BEST OF THE WEEK
The Wall Street Journal’s New Districts Reignite School Segregation Debate is probably the most interesting story of the week other than the affirmative action coverage (discussed below).
Reported by Arian Campo-Flores, the story describes how a mostly white Alabama city of Gardendale wants its own education system, separate from Jefferson County, highlighting a growing national trend in states including California, Georgia and Wisconsin.
“Around Memphis, Tenn., six predominantly white and more-affluent suburbs pulled out of the Shelby County school system and formed their own separate districts in 2014. In Louisiana, three communities successfully separated from the East Baton Rouge Parish system in the past decade, and a fourth—the mostly white town of St. George—has tried, so far unsuccessfully, to follow suit.”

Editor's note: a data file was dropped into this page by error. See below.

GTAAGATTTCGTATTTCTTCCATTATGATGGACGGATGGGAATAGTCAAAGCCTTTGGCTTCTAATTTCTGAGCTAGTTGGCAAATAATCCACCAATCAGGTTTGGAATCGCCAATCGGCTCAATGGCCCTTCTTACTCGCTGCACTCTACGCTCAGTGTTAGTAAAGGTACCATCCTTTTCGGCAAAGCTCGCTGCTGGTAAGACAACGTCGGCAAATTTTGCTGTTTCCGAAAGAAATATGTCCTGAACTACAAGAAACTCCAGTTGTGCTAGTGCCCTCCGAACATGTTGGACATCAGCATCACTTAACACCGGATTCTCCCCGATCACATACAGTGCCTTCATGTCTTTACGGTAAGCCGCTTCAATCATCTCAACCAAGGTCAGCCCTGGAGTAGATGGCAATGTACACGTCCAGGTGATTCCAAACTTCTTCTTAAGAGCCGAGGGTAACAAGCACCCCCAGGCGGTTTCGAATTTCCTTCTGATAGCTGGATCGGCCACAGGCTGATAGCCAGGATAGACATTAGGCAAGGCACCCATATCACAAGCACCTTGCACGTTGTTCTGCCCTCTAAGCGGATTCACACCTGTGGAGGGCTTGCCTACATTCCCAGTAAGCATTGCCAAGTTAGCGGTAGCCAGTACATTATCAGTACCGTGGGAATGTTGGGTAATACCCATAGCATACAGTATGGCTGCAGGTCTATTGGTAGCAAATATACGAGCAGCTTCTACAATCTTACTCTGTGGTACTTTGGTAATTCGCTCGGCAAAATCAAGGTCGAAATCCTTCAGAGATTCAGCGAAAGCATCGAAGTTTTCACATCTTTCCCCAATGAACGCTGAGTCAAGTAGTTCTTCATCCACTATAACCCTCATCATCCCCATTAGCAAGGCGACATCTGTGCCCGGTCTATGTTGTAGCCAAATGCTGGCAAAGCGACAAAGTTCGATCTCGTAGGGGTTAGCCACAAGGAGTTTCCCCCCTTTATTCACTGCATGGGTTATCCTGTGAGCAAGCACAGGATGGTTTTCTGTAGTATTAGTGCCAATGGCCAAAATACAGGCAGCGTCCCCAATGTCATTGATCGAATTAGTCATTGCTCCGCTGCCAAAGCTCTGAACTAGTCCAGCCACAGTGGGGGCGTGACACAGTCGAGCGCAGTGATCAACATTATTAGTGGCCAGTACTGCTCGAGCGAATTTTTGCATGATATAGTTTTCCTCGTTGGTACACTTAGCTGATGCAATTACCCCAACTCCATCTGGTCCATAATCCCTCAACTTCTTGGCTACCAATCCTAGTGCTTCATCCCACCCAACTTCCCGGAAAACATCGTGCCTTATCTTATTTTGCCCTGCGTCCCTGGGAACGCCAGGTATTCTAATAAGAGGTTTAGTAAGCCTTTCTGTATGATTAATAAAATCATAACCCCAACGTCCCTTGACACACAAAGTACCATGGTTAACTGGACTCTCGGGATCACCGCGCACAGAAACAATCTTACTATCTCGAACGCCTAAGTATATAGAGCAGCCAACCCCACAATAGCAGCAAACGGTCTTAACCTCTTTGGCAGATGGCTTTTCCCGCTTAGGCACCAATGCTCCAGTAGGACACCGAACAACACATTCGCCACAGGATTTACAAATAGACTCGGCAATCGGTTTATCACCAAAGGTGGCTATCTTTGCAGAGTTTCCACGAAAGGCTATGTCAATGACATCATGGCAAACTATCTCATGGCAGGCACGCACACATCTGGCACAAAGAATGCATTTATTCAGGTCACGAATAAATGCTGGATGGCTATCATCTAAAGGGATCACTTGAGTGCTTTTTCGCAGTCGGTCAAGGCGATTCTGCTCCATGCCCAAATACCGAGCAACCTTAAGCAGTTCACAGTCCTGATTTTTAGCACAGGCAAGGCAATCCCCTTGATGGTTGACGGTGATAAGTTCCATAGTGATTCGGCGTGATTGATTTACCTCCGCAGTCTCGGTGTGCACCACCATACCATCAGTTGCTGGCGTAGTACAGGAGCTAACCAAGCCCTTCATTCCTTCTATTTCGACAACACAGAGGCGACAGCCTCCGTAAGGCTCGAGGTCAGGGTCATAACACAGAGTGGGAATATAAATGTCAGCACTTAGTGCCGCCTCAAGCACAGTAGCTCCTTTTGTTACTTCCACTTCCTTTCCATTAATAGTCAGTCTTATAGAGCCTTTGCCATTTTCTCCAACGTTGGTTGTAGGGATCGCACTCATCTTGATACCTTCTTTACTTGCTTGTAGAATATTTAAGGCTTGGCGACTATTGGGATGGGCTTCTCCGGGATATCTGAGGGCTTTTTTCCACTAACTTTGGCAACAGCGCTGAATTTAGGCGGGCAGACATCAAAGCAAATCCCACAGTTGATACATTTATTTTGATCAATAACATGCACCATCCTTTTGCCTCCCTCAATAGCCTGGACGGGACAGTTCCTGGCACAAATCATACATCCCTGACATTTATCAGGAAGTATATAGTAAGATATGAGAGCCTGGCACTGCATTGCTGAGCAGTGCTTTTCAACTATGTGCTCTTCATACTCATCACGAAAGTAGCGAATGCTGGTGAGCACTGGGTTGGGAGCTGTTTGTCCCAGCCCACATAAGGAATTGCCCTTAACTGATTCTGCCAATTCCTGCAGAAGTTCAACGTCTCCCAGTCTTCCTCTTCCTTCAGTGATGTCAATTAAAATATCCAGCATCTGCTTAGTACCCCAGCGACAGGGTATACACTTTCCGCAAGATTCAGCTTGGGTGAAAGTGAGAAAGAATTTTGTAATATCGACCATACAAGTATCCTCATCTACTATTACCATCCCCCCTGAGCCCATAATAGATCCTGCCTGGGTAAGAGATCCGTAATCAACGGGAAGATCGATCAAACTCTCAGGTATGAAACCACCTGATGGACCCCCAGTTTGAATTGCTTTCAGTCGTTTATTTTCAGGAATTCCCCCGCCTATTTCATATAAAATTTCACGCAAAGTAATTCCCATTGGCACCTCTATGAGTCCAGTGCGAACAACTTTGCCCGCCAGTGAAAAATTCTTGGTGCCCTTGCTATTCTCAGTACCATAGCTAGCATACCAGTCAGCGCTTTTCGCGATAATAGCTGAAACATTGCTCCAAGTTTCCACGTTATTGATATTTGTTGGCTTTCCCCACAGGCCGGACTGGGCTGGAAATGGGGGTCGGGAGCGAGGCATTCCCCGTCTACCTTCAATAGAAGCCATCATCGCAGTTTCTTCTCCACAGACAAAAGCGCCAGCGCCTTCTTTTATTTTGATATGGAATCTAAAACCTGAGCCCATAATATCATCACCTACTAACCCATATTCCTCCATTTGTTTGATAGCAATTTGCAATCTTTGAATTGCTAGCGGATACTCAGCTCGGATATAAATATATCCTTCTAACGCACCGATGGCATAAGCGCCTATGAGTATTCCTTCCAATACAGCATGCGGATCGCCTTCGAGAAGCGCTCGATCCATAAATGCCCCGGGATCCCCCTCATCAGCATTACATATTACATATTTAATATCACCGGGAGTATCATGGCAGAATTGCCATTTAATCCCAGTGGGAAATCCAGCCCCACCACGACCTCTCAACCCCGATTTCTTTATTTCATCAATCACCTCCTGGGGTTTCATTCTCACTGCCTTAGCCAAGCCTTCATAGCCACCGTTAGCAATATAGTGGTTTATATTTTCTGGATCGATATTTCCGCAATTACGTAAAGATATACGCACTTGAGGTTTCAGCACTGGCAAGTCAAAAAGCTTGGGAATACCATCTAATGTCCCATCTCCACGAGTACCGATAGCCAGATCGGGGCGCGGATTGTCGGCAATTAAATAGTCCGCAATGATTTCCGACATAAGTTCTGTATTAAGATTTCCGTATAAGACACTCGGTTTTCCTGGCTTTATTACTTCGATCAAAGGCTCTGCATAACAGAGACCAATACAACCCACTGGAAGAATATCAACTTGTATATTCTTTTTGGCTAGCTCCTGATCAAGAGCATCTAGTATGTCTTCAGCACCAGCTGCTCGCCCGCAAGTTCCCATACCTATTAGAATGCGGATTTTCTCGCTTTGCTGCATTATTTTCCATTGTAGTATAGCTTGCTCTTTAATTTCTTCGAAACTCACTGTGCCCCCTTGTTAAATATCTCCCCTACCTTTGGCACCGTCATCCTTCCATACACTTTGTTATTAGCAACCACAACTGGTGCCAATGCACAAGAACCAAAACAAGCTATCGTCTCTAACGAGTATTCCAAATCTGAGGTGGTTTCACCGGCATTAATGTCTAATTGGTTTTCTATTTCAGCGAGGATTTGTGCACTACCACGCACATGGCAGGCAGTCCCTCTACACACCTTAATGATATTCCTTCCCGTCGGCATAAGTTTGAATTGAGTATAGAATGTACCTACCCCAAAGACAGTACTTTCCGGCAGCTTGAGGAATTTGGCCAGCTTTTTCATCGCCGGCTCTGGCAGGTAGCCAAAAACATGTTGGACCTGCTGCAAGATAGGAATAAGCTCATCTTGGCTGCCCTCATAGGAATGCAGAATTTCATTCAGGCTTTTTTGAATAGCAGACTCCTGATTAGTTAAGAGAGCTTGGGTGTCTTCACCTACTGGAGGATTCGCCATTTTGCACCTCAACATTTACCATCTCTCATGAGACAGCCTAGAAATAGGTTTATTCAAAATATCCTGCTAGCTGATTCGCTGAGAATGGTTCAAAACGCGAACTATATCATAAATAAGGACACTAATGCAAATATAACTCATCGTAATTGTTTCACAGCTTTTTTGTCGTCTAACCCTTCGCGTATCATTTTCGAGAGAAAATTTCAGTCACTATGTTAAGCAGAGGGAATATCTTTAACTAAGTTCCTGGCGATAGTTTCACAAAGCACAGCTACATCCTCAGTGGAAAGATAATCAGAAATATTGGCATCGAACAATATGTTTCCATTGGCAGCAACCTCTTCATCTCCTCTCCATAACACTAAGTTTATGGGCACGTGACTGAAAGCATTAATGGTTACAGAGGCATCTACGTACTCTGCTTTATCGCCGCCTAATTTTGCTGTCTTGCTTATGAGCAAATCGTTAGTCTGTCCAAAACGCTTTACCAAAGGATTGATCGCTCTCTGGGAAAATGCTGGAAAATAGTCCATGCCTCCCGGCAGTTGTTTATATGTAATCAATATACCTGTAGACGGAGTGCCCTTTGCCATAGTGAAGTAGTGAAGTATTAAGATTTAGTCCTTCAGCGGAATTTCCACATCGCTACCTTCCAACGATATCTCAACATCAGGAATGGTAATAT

I suppose there will be a time when we will tire of these district secession stories, wishing for a new angle (on solutions, other approaches, or bigger problems). But for now, they remain fascinating (by which I mean horrifying) and extremely concrete. Who knew that EdBuild could get so much mileage from its work?
Another strong WSJ piece from this past week: Urban Colleges Move Into K-12 Schools to Help Kids and Themselves, which describes the handful of instances (UCLA, Johns Hopkins, USC) where universities have gotten directly involved in running district or charter schools.
Strangely missing from the story, however, is the University of Chicago, which has opened and operated a number of charter schools. (On twitter, reporter Melissa Korn explained she was focusing on more recent efforts.)
NYT: Developmentally Disabled, and Going to College http://ow.ly/UWVv30eaQVW
Washington Post: He went to ICE to tell agents he had gotten into college. Now he and his brother have been deported. https://t.co/Vj3qC1tUjC
Chalkbeat: Do charter schools hurt their neighboring schools? A new study of New York City schools says no — they help. https://t.co/kO2PQz4NEM